There are 195 RK marks there if you care to count!

There are 195 RK marks there if you care to count!

I mentioned earlier that while I used to get my share of ‘road kills’, I now represent a fairly sure thing for most other runners. I guess I can feel comfort in knowing I have brightened a few lives! Of course, I do cling to the idea that when you are doing the actual first leg, your RK opportunities are limited. For the most part you are limited to those teams that start in the same wave.  Even if you were first to Government Camp, the most you could pass would be about 20. Some on our team passed over 30 in a single leg. I did get two ‘kills’ on Leg #1. I know because I physically passed them. There may have been a couple more behind me from the start, but not more than one or two. On Leg #13, I caught just one and was close to a second. Interestingly, I didn’t get passed by all that many as I think about it. Must have been in one of those natural gaps that form from time to time. Leg #25 provided me three more, so I totalled six; enough to feel I was not a complete anchor for the team!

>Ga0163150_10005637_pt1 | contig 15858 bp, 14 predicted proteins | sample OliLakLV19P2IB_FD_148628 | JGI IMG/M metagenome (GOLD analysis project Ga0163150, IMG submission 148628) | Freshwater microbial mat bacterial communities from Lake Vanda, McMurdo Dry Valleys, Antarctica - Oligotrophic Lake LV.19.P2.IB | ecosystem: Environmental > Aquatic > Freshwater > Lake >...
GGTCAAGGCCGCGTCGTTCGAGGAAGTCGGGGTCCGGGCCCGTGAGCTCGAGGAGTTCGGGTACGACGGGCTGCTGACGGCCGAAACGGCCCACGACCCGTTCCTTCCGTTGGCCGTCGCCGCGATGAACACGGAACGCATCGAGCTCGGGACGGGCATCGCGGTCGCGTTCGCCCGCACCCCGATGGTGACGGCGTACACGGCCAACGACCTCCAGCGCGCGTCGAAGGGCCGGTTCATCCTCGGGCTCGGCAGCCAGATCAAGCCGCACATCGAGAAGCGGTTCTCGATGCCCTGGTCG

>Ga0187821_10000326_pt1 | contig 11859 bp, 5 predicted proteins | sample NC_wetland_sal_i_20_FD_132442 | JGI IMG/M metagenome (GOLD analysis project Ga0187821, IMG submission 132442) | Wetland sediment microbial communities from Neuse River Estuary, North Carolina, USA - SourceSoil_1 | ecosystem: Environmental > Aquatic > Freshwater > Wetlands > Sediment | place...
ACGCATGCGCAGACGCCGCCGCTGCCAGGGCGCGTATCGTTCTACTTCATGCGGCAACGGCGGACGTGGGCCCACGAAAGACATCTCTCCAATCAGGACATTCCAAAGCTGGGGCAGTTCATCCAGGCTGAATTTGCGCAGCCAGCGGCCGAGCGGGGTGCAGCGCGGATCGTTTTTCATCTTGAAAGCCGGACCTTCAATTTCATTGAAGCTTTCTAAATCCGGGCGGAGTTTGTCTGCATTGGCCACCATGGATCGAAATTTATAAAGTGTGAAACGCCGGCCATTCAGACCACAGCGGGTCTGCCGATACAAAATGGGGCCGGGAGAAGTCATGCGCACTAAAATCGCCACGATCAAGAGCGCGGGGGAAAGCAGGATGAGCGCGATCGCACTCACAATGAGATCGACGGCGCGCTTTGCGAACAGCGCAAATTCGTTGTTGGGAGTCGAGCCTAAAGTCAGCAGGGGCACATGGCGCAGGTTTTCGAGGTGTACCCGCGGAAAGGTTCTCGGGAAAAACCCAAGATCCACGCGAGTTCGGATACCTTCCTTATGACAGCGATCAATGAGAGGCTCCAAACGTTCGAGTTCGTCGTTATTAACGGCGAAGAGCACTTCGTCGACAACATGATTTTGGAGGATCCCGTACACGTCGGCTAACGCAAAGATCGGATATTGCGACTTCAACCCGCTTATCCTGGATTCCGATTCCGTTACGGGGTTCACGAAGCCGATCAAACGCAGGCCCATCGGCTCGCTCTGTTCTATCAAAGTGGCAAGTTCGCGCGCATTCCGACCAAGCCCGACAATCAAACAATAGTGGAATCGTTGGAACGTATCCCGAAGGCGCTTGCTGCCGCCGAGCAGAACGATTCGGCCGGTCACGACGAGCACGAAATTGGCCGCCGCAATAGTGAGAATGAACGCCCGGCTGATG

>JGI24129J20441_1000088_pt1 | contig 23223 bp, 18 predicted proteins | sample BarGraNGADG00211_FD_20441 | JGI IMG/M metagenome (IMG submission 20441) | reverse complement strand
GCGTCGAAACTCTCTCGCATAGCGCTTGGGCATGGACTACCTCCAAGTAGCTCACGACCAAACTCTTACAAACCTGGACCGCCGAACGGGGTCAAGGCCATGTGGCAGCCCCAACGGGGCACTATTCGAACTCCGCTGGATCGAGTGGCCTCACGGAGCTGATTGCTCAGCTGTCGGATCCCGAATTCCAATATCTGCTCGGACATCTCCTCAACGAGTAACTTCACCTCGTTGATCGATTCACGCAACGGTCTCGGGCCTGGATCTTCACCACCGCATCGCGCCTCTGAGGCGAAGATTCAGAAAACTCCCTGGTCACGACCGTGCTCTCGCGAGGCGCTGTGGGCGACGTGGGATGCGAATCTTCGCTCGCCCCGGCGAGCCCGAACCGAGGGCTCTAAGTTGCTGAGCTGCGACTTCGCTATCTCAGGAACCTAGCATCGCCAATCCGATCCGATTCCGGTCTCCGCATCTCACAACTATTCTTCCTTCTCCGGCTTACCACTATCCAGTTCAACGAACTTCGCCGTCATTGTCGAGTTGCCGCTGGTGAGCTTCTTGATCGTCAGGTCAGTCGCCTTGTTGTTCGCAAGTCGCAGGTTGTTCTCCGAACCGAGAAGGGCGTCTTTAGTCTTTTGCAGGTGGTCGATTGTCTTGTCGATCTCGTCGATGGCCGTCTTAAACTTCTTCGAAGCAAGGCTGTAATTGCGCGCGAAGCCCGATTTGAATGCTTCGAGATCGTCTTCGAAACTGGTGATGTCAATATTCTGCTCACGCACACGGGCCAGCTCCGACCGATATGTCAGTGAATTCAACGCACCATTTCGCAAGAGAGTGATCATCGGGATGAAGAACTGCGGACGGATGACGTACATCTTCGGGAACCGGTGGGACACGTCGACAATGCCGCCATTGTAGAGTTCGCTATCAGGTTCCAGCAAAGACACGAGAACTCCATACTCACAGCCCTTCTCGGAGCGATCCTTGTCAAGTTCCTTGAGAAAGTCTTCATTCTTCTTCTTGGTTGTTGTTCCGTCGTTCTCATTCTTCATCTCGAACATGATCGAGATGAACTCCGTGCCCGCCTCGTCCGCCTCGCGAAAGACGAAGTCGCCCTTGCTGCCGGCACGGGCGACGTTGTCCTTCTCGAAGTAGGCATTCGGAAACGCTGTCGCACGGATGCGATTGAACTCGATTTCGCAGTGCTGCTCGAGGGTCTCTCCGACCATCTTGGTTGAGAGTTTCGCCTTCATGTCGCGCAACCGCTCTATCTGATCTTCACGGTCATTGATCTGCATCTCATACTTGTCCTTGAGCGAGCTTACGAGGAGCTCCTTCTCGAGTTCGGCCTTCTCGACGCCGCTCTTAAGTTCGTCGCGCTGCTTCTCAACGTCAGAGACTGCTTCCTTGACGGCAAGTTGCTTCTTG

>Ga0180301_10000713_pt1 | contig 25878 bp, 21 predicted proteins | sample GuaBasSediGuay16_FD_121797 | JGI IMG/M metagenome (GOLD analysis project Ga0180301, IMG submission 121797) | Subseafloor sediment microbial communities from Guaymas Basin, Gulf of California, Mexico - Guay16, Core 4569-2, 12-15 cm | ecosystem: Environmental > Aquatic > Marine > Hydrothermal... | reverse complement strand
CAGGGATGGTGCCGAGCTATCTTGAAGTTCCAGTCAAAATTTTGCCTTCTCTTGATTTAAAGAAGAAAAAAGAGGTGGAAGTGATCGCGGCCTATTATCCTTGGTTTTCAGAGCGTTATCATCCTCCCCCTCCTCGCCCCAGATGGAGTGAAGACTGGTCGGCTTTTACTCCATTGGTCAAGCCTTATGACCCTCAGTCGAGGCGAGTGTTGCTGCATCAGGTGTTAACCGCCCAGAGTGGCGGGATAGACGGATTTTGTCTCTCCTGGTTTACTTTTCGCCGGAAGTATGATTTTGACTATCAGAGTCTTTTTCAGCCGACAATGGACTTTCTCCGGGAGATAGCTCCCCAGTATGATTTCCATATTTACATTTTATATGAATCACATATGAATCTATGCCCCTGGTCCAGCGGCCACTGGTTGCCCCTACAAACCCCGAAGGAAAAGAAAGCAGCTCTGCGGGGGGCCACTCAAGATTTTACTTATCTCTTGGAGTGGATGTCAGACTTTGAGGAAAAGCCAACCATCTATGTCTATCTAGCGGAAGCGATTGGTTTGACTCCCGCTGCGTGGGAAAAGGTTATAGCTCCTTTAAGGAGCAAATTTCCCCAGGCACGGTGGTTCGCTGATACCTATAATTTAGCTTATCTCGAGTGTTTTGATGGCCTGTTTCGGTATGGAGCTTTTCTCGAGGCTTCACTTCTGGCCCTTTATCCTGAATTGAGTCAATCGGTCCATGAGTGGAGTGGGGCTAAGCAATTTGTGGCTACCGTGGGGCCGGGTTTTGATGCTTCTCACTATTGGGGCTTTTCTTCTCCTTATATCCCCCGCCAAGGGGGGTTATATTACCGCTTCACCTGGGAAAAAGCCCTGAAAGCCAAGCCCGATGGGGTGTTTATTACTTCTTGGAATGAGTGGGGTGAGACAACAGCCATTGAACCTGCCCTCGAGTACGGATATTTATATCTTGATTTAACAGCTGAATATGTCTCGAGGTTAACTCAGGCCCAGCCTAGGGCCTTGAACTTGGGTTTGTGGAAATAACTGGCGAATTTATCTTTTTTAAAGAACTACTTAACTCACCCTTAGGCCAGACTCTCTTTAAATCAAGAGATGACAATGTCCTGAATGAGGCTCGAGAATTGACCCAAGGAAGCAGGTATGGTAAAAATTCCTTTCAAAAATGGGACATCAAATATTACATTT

For those who haven’t done Hood to Coast or another relay, I guess a moment is warranted to say the ‘road kill’ idea is not as awful as it sounds. It is done with good humour and is not really taken seriously. The main rule is that you get to count anyone you pass. If you are having a see-saw battle with someone, you only count once. Best of all, it is not a ‘net’ count. Nobody subtracts the number of times they got passed from the passes they made. I won’t say there isn’t a little competitiveness between team vans though! For instance, the driver of our Van #2 was pretty sure their 120 (“maybe even 130”) RK count was exceptional. That was until I pointed out that Van #1 had 195. I must admit that I might have let him go on for a bit before revealing our count. It seemed like the thing to do at the time.

Checking the results!

Checking the results!